Transmissible Spongiform Encephalopathies

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Prion Diseases
Transmissible Spongiform Encephalopathies
Prion diseases or transmissible spongiform encephalopathies (TSEs) are a family of rare progressive neurodegenerative disorders that affect both humans and animals. They are distinguished by long incubation periods, characteristic spongiform changes associated with neuronal loss, and a failure to induce inflammatory response.
The causative agent of TSEs is believed to be a prion. A prion is an abnormal, transmissible agent that is able to induce abnormal folding of normal cellular prion proteins in the brain, leading to brain damage and the characteristics signs and symptoms of the disease. Prion diseases are usually rapidly progressive and always fatal.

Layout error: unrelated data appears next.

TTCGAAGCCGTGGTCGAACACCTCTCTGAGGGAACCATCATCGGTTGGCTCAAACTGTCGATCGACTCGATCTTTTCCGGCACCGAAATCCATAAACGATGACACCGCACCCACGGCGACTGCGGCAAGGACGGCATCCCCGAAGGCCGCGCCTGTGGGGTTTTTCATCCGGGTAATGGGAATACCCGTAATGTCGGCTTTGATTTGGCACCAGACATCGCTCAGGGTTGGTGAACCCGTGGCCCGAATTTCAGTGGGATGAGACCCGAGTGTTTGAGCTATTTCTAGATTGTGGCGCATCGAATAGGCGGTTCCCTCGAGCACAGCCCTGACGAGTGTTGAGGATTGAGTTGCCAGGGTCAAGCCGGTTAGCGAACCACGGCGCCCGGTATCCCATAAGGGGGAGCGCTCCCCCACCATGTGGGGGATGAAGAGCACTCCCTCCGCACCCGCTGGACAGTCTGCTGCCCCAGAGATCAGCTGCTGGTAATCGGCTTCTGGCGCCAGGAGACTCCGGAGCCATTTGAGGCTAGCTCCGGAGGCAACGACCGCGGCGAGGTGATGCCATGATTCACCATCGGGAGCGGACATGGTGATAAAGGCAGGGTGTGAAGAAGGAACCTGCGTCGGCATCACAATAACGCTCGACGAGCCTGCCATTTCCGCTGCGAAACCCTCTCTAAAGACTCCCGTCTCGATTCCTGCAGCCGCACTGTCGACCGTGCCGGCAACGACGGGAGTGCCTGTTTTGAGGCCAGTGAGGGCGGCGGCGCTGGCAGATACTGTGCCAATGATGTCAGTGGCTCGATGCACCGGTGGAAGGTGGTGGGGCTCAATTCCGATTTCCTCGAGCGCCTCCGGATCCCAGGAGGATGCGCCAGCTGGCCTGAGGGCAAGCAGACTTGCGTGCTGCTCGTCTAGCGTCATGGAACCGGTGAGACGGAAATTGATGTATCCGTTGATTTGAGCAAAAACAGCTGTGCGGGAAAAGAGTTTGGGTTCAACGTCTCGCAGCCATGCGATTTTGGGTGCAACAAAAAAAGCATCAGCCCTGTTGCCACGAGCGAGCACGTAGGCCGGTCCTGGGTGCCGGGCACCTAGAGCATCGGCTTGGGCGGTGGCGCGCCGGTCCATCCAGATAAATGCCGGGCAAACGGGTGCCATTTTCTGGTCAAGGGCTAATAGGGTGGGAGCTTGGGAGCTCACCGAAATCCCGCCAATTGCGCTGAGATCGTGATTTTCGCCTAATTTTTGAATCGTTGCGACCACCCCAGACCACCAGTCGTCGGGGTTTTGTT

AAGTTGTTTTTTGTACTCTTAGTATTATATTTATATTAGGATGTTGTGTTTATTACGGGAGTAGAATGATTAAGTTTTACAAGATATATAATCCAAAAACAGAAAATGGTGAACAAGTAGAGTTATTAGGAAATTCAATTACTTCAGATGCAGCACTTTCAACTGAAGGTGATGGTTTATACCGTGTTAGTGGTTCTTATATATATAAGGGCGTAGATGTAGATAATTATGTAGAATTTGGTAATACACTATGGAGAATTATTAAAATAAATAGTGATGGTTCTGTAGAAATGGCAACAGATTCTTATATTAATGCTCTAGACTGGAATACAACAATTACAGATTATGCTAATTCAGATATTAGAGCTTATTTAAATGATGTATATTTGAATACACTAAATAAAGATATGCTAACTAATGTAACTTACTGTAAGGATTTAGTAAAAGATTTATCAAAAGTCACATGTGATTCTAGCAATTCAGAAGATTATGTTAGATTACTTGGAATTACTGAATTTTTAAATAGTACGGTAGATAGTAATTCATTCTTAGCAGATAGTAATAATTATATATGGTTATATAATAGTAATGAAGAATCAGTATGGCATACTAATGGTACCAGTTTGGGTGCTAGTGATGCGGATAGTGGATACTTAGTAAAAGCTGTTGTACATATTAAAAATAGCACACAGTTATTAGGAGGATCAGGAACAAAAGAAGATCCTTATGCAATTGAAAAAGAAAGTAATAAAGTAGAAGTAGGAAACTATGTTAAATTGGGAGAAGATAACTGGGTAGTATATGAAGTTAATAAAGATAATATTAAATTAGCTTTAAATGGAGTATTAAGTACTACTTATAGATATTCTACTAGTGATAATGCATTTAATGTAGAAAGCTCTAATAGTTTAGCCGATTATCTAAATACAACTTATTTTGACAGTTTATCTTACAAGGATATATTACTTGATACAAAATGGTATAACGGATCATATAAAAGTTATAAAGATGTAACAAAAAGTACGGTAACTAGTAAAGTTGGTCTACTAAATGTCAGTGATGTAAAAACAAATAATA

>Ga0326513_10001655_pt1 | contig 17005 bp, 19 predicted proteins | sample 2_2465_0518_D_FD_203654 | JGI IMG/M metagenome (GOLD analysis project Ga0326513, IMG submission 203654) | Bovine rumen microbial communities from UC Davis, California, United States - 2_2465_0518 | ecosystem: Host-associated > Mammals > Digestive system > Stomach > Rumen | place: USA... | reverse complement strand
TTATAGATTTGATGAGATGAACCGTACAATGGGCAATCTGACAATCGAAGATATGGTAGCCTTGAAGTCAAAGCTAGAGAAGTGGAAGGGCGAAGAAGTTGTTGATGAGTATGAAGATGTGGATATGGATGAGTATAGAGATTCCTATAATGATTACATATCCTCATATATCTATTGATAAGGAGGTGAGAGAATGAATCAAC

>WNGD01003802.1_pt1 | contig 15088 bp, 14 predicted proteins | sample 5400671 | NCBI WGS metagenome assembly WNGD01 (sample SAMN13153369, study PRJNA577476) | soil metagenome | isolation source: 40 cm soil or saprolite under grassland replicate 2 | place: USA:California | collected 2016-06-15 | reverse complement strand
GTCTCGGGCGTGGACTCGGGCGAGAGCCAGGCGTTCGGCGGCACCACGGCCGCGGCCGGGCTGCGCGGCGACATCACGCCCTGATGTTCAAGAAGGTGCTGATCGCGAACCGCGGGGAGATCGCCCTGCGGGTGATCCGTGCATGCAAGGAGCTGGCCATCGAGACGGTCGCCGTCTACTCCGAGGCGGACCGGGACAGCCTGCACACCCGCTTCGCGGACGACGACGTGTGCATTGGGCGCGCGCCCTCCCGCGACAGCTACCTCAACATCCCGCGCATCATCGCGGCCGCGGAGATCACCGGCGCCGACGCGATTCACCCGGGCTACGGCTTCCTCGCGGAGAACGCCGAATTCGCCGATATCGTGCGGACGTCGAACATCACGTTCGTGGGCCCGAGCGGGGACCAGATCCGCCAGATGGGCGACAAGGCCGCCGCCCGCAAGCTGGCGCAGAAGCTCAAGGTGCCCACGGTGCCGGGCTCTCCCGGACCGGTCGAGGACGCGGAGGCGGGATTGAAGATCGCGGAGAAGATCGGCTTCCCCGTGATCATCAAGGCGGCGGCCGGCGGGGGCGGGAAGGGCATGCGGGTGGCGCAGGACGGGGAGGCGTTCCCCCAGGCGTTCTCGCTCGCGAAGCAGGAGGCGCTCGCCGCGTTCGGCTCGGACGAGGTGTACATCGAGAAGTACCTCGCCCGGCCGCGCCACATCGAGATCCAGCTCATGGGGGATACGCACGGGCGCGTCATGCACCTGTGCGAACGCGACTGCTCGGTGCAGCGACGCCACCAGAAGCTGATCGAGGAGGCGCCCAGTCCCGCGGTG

Human Prion Diseases
Creutzfeldt-Jakob Disease (CJD)
Variant Creutzfeldt-Jakob Disease (vCJD) Gerstamnn-Sträussler-Scheinkrt (GSS) Syndrome
Fatal Familial Insomnia
Kuru
Animal Prion Diseases
Bovine Spongiform Encephalopathy (BSE)
Chronic Wasting Disease (CWD)
Scrapie
Transmissible mink encephalopathy
Feline spongiform encephalopathy
Ungulate spongiform encephalopathy
Source: U.S. Department of Health and Human Services, Centers for Disease Control and Prevention. www.cdc.gov
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